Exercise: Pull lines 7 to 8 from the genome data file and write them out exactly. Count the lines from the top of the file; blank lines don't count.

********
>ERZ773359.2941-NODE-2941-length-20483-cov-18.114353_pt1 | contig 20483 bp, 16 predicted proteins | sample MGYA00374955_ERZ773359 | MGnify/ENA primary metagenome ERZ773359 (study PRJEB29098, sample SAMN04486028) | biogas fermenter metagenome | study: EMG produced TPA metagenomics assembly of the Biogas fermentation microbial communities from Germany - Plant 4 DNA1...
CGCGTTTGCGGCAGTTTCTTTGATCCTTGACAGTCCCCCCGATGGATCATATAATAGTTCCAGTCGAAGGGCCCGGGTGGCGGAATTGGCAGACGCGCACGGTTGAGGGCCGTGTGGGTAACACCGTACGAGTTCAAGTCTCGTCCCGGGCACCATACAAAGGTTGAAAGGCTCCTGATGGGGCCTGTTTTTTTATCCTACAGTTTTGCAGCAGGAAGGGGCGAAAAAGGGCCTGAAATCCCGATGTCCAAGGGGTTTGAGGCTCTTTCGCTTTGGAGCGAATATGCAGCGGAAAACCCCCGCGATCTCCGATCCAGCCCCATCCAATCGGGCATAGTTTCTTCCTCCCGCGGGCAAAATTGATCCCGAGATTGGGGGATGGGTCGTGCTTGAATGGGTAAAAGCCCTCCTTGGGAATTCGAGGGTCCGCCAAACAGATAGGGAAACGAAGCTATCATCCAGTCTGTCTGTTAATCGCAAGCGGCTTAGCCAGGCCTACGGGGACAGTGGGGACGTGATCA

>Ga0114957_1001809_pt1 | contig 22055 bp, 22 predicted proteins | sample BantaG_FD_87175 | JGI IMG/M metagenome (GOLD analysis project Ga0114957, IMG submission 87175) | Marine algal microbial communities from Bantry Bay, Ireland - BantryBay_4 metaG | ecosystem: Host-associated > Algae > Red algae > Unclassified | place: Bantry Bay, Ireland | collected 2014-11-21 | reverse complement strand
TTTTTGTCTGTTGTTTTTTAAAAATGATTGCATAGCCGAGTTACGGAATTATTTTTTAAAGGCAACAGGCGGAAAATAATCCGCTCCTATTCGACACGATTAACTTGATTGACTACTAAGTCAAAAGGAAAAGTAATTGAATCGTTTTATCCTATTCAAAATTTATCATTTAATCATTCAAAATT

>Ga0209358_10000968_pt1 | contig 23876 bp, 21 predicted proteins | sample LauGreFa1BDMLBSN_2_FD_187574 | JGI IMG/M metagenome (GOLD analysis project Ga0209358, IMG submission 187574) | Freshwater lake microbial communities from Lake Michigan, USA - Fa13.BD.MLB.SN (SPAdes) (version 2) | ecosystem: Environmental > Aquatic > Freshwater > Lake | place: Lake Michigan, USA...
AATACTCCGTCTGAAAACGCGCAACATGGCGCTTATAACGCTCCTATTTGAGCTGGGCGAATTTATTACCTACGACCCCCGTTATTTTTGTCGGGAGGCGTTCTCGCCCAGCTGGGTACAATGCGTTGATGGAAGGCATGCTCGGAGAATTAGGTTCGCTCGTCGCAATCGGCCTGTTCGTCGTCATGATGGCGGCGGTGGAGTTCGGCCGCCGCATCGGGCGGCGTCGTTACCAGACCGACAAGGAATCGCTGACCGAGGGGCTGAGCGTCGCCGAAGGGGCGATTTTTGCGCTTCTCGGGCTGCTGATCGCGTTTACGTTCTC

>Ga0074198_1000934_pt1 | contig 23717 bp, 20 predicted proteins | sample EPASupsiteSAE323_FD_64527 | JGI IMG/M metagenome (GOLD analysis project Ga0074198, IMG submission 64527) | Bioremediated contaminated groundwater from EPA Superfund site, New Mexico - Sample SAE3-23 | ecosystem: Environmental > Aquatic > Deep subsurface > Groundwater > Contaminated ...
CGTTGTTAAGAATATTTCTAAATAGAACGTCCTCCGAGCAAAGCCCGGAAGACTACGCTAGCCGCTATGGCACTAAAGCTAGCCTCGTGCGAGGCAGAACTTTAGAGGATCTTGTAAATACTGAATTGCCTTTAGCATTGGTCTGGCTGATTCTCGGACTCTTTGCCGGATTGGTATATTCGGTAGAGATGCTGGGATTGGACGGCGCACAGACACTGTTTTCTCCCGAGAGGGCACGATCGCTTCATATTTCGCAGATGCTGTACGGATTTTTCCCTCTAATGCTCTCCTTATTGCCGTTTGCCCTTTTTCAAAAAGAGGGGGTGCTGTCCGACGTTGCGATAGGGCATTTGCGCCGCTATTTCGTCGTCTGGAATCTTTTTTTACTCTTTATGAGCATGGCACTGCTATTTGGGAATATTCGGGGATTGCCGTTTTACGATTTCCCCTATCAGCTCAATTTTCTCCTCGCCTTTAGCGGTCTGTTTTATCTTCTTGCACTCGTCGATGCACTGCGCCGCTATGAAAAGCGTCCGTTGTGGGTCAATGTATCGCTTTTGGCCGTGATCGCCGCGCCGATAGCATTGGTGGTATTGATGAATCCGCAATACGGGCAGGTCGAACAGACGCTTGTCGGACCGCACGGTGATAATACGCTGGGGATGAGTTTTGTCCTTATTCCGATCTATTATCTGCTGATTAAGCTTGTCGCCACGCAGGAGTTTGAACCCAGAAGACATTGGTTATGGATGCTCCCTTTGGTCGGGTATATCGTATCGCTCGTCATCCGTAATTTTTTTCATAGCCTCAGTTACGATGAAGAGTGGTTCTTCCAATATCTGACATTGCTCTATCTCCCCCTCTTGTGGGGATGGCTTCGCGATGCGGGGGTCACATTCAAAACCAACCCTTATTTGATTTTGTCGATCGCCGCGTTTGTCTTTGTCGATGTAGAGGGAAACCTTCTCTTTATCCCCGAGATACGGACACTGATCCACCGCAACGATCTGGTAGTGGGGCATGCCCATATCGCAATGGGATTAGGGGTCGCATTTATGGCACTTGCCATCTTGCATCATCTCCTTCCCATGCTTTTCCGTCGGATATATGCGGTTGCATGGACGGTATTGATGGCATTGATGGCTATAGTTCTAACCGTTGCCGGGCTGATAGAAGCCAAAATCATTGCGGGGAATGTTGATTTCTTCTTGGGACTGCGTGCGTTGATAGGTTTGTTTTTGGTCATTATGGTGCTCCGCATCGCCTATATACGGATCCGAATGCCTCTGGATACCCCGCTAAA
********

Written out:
>Ga0074198_1000934_pt1 | contig 23717 bp, 20 predicted proteins | sample EPASupsiteSAE323_FD_64527 | JGI IMG/M metagenome (GOLD analysis project Ga0074198, IMG submission 64527) | Bioremediated contaminated groundwater from EPA Superfund site, New Mexico - Sample SAE3-23 | ecosystem: Environmental > Aquatic > Deep subsurface > Groundwater > Contaminated ...
CGTTGTTAAGAATATTTCTAAATAGAACGTCCTCCGAGCAAAGCCCGGAAGACTACGCTAGCCGCTATGGCACTAAAGCTAGCCTCGTGCGAGGCAGAACTTTAGAGGATCTTGTAAATACTGAATTGCCTTTAGCATTGGTCTGGCTGATTCTCGGACTCTTTGCCGGATTGGTATATTCGGTAGAGATGCTGGGATTGGACGGCGCACAGACACTGTTTTCTCCCGAGAGGGCACGATCGCTTCATATTTCGCAGATGCTGTACGGATTTTTCCCTCTAATGCTCTCCTTATTGCCGTTTGCCCTTTTTCAAAAAGAGGGGGTGCTGTCCGACGTTGCGATAGGGCATTTGCGCCGCTATTTCGTCGTCTGGAATCTTTTTTTACTCTTTATGAGCATGGCACTGCTATTTGGGAATATTCGGGGATTGCCGTTTTACGATTTCCCCTATCAGCTCAATTTTCTCCTCGCCTTTAGCGGTCTGTTTTATCTTCTTGCACTCGTCGATGCACTGCGCCGCTATGAAAAGCGTCCGTTGTGGGTCAATGTATCGCTTTTGGCCGTGATCGCCGCGCCGATAGCATTGGTGGTATTGATGAATCCGCAATACGGGCAGGTCGAACAGACGCTTGTCGGACCGCACGGTGATAATACGCTGGGGATGAGTTTTGTCCTTATTCCGATCTATTATCTGCTGATTAAGCTTGTCGCCACGCAGGAGTTTGAACCCAGAAGACATTGGTTATGGATGCTCCCTTTGGTCGGGTATATCGTATCGCTCGTCATCCGTAATTTTTTTCATAGCCTCAGTTACGATGAAGAGTGGTTCTTCCAATATCTGACATTGCTCTATCTCCCCCTCTTGTGGGGATGGCTTCGCGATGCGGGGGTCACATTCAAAACCAACCCTTATTTGATTTTGTCGATCGCCGCGTTTGTCTTTGTCGATGTAGAGGGAAACCTTCTCTTTATCCCCGAGATACGGACACTGATCCACCGCAACGATCTGGTAGTGGGGCATGCCCATATCGCAATGGGATTAGGGGTCGCATTTATGGCACTTGCCATCTTGCATCATCTCCTTCCCATGCTTTTCCGTCGGATATATGCGGTTGCATGGACGGTATTGATGGCATTGATGGCTATAGTTCTAACCGTTGCCGGGCTGATAGAAGCCAAAATCATTGCGGGGAATGTTGATTTCTTCTTGGGACTGCGTGCGTTGATAGGTTTGTTTTTGGTCATTATGGTGCTCCGCATCGCCTATATACGGATCCGAATGCCTCTGGATACCCCGCTAAA